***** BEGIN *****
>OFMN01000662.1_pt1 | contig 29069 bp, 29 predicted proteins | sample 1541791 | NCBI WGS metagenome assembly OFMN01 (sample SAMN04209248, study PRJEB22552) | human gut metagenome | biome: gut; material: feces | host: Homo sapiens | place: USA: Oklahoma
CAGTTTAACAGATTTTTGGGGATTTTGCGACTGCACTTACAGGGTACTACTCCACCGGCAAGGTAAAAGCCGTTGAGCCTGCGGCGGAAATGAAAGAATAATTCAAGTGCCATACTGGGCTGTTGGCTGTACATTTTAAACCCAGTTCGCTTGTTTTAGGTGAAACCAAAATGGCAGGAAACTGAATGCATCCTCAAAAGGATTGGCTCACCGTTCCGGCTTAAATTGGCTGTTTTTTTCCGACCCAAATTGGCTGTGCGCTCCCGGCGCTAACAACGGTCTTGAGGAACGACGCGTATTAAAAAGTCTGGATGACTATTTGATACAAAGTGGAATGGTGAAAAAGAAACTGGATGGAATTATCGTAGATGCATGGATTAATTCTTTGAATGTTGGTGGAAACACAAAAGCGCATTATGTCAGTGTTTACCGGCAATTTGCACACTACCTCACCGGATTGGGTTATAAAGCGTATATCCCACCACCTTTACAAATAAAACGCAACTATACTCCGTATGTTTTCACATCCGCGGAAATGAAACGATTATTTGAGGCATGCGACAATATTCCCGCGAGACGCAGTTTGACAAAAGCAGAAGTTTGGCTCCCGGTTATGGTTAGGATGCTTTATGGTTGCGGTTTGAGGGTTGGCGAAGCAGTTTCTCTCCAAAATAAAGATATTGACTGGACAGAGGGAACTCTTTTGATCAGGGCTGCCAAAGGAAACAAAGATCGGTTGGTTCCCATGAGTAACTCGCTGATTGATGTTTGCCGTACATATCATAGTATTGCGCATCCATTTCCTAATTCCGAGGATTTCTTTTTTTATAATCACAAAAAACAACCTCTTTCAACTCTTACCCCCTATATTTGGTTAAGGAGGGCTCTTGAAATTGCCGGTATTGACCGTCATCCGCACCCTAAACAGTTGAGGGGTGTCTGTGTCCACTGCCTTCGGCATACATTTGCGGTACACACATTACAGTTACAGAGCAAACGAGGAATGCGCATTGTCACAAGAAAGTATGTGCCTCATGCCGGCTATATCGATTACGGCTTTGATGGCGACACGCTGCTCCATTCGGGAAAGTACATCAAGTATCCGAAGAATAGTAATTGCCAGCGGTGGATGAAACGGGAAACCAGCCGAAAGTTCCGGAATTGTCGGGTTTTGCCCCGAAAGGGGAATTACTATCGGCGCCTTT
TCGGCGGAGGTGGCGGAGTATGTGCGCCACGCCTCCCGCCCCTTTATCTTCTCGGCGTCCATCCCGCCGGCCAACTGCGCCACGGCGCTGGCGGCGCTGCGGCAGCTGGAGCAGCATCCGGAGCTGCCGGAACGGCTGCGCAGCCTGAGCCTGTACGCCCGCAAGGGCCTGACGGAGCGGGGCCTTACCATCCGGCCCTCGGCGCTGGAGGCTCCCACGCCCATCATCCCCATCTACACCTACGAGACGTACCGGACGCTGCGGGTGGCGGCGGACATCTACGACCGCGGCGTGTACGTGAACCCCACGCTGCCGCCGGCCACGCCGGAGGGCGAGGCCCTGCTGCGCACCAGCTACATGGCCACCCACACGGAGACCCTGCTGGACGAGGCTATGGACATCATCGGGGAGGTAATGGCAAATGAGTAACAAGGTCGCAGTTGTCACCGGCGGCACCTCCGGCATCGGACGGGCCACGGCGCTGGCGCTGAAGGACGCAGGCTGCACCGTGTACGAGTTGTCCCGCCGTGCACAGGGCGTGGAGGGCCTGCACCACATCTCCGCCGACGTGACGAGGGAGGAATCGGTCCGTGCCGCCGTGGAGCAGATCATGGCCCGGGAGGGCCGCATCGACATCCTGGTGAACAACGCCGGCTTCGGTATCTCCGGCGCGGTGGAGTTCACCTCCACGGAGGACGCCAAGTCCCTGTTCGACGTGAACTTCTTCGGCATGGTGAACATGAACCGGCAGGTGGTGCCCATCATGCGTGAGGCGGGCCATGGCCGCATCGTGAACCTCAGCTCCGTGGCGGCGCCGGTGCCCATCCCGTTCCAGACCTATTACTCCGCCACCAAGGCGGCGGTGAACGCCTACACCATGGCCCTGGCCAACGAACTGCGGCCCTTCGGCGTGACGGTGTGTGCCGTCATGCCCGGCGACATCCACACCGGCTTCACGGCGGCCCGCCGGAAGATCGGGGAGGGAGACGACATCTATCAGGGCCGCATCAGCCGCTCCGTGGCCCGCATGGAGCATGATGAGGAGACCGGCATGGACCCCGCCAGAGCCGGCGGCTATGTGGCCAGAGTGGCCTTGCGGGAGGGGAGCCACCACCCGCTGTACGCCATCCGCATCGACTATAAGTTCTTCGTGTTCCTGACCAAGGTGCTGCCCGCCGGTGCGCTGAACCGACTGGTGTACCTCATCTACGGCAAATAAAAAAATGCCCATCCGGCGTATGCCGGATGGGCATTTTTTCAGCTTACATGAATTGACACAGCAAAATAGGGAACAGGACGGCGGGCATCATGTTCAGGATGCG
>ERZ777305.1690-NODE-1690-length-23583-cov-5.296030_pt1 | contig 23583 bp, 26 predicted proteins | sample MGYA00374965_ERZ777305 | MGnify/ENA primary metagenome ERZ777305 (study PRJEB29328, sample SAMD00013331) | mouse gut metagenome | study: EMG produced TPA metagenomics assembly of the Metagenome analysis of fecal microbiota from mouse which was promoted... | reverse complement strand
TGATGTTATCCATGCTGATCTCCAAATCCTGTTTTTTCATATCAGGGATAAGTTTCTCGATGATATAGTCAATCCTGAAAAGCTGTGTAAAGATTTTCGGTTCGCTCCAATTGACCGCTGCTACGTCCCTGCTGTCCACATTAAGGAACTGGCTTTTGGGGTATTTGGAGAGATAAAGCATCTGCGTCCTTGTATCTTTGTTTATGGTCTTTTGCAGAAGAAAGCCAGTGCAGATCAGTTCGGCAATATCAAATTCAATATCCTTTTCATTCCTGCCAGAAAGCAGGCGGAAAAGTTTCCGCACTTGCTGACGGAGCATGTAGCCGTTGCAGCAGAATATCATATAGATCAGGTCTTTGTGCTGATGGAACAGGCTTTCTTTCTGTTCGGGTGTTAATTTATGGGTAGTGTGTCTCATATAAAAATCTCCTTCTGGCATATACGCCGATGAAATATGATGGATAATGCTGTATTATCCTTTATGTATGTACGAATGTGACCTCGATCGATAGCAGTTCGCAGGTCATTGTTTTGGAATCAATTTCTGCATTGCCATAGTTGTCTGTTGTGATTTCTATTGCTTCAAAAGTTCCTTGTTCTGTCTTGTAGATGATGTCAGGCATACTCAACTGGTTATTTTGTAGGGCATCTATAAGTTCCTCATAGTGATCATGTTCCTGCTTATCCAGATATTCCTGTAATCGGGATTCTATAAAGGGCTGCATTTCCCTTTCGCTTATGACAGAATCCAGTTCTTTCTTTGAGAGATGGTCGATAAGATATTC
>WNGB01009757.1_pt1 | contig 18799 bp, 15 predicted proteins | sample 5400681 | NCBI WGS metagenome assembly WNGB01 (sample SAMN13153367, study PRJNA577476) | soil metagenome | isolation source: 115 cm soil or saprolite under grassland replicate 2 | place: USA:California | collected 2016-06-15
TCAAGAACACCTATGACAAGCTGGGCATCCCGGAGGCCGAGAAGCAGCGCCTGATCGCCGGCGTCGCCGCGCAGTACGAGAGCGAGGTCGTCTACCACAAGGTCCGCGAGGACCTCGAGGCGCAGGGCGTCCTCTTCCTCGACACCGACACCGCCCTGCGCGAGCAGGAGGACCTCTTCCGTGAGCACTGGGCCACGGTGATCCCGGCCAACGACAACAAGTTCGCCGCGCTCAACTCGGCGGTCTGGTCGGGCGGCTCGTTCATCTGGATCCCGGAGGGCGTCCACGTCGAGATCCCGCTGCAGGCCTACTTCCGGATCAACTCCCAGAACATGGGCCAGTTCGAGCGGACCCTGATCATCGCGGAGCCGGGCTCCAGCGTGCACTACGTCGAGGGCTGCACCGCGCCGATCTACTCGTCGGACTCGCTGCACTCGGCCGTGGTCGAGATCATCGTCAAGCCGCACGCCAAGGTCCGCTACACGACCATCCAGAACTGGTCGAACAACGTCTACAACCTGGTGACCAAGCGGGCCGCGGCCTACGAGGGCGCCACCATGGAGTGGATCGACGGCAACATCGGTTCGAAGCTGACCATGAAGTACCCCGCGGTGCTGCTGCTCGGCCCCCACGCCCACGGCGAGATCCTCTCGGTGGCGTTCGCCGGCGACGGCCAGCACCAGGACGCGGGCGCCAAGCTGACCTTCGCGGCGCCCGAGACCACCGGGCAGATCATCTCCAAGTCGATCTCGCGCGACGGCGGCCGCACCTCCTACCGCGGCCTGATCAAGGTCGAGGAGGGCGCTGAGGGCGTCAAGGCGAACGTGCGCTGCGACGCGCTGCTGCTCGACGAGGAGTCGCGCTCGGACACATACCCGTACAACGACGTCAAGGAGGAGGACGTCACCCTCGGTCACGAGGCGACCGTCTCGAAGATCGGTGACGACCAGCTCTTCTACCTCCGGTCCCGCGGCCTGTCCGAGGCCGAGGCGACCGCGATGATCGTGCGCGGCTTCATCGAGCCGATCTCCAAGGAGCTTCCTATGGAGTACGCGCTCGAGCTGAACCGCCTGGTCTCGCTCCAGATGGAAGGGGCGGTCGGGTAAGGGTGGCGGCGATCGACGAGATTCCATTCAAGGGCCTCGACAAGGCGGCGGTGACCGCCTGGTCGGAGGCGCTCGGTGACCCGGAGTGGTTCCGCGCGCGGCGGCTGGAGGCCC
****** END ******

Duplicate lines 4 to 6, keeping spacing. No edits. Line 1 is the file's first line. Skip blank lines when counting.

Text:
>ERZ777305.1690-NODE-1690-length-23583-cov-5.296030_pt1 | contig 23583 bp, 26 predicted proteins | sample MGYA00374965_ERZ777305 | MGnify/ENA primary metagenome ERZ777305 (study PRJEB29328, sample SAMD00013331) | mouse gut metagenome | study: EMG produced TPA metagenomics assembly of the Metagenome analysis of fecal microbiota from mouse which was promoted... | reverse complement strand
TGATGTTATCCATGCTGATCTCCAAATCCTGTTTTTTCATATCAGGGATAAGTTTCTCGATGATATAGTCAATCCTGAAAAGCTGTGTAAAGATTTTCGGTTCGCTCCAATTGACCGCTGCTACGTCCCTGCTGTCCACATTAAGGAACTGGCTTTTGGGGTATTTGGAGAGATAAAGCATCTGCGTCCTTGTATCTTTGTTTATGGTCTTTTGCAGAAGAAAGCCAGTGCAGATCAGTTCGGCAATATCAAATTCAATATCCTTTTCATTCCTGCCAGAAAGCAGGCGGAAAAGTTTCCGCACTTGCTGACGGAGCATGTAGCCGTTGCAGCAGAATATCATATAGATCAGGTCTTTGTGCTGATGGAACAGGCTTTCTTTCTGTTCGGGTGTTAATTTATGGGTAGTGTGTCTCATATAAAAATCTCCTTCTGGCATATACGCCGATGAAATATGATGGATAATGCTGTATTATCCTTTATGTATGTACGAATGTGACCTCGATCGATAGCAGTTCGCAGGTCATTGTTTTGGAATCAATTTCTGCATTGCCATAGTTGTCTGTTGTGATTTCTATTGCTTCAAAAGTTCCTTGTTCTGTCTTGTAGATGATGTCAGGCATACTCAACTGGTTATTTTGTAGGGCATCTATAAGTTCCTCATAGTGATCATGTTCCTGCTTATCCAGATATTCCTGTAATCGGGATTCTATAAAGGGCTGCATTTCCCTTTCGCTTATGACAGAATCCAGTTCTTTCTTTGAGAGATGGTCGATAAGATATTC
>WNGB01009757.1_pt1 | contig 18799 bp, 15 predicted proteins | sample 5400681 | NCBI WGS metagenome assembly WNGB01 (sample SAMN13153367, study PRJNA577476) | soil metagenome | isolation source: 115 cm soil or saprolite under grassland replicate 2 | place: USA:California | collected 2016-06-15